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Tue, Aug 10, 2004 - Page 12 News List

World Business Quick Take

AGENCIES

■ Petroleum

OPEC asks for outside help

OPEC is to invite producers from outside the cartel to talks next month on how to stabilize sky-rocketing oil prices, the organization's President Purnomo Yusgi-antoro said here yesterday. The unusual move to throw open the September 14 OPEC meeting in Vienna to non-members comes just days after crude prices hit record highs, reaching US$44.77 dollars a barrel in New York on Friday. "OPEC will discuss steps to stabi-lize world oil prices with non-OPEC countries and large oil producers, among them Russia and Angola," Purnomo told journalists here. "We will discuss world oil price conditions," he said. Supply uncertainties caused by the financial woes of Russian oil giant Yukos and terrorist attacks on Iraqi oil pipelines have sent prices soaring in recent weeks.

■ Aviation

Soros may bag a carrier

China's Hainan Airlines Co, partly owned by Hungarian-born billionaire George Soros, said yesterday it was in negotiations to buy troubled Malev Hungarian Airlines. "Both sides are sitting down to discussions about cooperating together but it has not gone any further than that and it is not clear about how many shares or cash would be involved," a Hainan Airlines press official said. Malev executives will be in China for further discussions today, the official said. If a deal is hammered out it would give China's fourth-largest carrier a gateway to the European continent. Other interested buyers reportedly include Air France-KLM and Austrian Airlines. Malev, almost wholly controlled by the Hungarian state, has never managed to rise above recurrent crises since the collapse of communism.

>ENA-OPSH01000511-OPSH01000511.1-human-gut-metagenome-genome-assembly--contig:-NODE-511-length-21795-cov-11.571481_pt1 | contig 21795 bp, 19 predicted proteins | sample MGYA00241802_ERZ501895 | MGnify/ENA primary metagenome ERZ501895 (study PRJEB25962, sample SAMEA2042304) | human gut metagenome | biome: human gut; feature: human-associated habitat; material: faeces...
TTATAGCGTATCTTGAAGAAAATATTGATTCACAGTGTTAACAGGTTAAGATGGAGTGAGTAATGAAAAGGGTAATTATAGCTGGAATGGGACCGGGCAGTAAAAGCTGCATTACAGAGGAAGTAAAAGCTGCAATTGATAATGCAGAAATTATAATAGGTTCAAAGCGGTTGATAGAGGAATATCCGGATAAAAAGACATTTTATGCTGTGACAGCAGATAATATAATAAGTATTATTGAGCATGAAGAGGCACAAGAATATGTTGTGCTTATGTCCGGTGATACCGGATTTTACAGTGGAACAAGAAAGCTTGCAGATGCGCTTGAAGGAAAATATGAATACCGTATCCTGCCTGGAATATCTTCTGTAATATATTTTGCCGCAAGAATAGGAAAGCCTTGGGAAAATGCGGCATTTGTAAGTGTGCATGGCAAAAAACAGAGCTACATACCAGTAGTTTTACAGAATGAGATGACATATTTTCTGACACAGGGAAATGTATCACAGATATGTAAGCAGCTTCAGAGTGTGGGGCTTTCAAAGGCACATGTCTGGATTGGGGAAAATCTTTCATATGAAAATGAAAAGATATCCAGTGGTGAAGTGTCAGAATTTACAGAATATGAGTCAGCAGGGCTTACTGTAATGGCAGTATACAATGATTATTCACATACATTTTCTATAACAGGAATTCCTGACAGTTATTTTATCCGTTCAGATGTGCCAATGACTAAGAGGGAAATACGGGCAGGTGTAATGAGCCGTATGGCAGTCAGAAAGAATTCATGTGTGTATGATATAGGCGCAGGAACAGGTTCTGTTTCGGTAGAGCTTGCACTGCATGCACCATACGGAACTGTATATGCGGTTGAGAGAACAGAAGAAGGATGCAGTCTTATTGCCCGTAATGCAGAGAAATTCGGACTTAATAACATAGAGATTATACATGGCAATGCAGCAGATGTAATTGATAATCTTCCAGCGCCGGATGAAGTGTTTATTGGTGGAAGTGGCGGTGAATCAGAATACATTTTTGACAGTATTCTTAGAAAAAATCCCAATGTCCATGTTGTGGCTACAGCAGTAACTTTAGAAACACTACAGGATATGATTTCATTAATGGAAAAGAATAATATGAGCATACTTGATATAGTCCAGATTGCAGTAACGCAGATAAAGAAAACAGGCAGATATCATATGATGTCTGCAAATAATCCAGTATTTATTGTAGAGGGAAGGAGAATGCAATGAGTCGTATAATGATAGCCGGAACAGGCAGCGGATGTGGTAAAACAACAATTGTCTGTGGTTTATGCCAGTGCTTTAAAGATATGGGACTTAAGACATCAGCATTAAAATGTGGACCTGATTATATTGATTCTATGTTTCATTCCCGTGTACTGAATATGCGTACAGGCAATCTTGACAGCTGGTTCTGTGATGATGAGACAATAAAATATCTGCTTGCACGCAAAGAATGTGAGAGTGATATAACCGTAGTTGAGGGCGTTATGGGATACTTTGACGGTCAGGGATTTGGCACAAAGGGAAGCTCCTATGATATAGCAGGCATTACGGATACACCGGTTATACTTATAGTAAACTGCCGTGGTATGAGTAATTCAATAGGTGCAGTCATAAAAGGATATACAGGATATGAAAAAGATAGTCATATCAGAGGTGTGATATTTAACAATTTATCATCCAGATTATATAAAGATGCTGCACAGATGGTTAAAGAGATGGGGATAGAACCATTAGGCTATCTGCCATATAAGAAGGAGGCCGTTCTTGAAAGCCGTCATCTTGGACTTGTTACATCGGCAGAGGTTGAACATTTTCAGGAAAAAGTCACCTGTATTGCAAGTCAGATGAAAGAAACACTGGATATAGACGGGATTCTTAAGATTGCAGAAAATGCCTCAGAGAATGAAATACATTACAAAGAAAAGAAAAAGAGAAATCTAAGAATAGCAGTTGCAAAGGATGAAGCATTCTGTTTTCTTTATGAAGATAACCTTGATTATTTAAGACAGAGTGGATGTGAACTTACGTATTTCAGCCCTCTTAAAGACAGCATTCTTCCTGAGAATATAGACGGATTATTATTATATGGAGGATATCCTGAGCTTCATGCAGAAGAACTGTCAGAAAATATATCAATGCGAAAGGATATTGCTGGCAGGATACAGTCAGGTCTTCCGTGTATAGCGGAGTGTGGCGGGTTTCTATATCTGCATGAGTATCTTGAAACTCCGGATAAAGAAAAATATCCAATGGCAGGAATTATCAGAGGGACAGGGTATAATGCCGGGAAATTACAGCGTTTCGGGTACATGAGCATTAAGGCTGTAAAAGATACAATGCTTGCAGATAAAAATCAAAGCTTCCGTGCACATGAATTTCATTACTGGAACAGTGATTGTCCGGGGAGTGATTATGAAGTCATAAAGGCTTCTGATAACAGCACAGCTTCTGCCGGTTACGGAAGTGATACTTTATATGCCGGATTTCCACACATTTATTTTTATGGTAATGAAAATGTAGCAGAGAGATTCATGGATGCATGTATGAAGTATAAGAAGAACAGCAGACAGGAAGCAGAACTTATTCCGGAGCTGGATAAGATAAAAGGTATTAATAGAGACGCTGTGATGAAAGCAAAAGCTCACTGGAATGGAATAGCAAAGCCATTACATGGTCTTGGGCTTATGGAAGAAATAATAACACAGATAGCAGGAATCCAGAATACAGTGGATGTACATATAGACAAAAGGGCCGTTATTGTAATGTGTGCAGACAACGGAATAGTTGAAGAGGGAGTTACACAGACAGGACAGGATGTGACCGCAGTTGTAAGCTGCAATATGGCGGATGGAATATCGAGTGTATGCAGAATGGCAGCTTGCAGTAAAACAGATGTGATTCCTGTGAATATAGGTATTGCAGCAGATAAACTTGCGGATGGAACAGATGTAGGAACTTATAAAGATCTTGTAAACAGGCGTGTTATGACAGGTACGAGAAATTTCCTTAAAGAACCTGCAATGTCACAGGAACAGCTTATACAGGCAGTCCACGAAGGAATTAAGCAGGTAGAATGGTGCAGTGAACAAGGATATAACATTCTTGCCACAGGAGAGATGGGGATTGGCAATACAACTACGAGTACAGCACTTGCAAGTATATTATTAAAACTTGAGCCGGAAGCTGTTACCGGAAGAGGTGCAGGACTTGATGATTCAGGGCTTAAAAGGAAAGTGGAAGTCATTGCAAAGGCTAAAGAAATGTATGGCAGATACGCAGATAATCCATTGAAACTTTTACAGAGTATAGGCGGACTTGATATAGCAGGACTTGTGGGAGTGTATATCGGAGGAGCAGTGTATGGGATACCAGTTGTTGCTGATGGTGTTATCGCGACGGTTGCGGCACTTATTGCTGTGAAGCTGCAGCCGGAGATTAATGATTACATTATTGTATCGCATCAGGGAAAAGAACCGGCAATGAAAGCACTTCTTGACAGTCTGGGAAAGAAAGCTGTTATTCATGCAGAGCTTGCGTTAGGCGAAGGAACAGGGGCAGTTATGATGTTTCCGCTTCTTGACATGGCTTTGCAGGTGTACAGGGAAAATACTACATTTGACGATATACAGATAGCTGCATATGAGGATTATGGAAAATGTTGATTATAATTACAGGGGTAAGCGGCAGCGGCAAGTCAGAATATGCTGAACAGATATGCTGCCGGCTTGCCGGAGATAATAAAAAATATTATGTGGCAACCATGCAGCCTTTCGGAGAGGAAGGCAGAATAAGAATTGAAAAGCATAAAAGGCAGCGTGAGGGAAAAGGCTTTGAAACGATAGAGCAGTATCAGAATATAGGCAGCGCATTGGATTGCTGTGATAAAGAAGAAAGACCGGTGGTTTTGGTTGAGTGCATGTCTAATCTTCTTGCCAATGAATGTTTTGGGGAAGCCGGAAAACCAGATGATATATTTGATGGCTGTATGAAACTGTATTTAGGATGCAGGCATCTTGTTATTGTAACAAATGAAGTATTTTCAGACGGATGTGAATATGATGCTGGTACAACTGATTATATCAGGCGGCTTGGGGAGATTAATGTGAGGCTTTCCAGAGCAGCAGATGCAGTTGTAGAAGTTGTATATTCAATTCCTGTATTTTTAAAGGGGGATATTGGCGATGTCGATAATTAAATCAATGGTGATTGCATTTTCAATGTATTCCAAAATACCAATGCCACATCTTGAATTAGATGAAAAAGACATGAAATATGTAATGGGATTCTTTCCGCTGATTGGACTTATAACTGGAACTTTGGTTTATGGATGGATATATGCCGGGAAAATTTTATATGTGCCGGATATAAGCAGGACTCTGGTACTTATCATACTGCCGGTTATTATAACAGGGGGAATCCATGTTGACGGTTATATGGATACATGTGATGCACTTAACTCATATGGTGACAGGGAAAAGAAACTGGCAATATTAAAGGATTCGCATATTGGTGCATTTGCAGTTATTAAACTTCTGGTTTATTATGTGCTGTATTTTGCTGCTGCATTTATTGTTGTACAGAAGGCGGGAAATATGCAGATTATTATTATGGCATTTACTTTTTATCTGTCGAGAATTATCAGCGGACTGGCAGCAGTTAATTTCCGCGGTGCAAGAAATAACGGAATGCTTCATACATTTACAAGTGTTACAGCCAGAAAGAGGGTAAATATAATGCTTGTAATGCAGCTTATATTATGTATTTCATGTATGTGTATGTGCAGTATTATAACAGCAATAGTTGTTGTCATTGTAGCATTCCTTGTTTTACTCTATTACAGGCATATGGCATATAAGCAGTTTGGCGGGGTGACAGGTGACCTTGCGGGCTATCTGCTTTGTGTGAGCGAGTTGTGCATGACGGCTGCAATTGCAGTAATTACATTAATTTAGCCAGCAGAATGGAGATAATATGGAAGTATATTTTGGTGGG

■ Shipping

Cruise ship too big for HK

One of the world's biggest cruise liners is being forced to berth outside Hong Kong's Victoria Harbor because the water is too shallow, a news report said yesterday. The 113,000-ton Diamond Princess, managed by P&O, will have to berth at the city's container terminal when it makes three stops in Hong Kong next year, the South China Morning Post reported. The indignity forced on the Diamond Princess, which carries 2,600 passengers, brought a warning from P&O man-aging director Richard Willis that Hong Kong needs better facilities. Hong Kong is currently working on a second, deeper cruise ship terminal but it will not be ready before 2009, accor-ding to the city's Tourism Board. Willis told the news-paper he did not understand why it would take so long. He pointed out that Chinese cities Shanghai and Qingtao were already working hard to develop themselves as important port cities in the run-up to the 2008 Beijing Olympics.

■ Computing

HP to buy Synstar

Hewlett-Packard Co, the world's second-largest personal-computer maker, said it will pay about ?163 million (US$300 million) to buy Synstar Plc, a UK information technology services company. Hewlett-Packard, based in Palo Alto, California, will pay ?1 for each Synstar share, the companies said in a Regu-latory News Service state-ment. The price is 28 percent more than Friday's closing price for the Brack-nell, England-based com-pany. Synstar's shares have climbed 19 percent this year. The offer, which is recommended by Synstar's board, will be made by Merrill Lynch & Co on behalf of Hewlett Packard.

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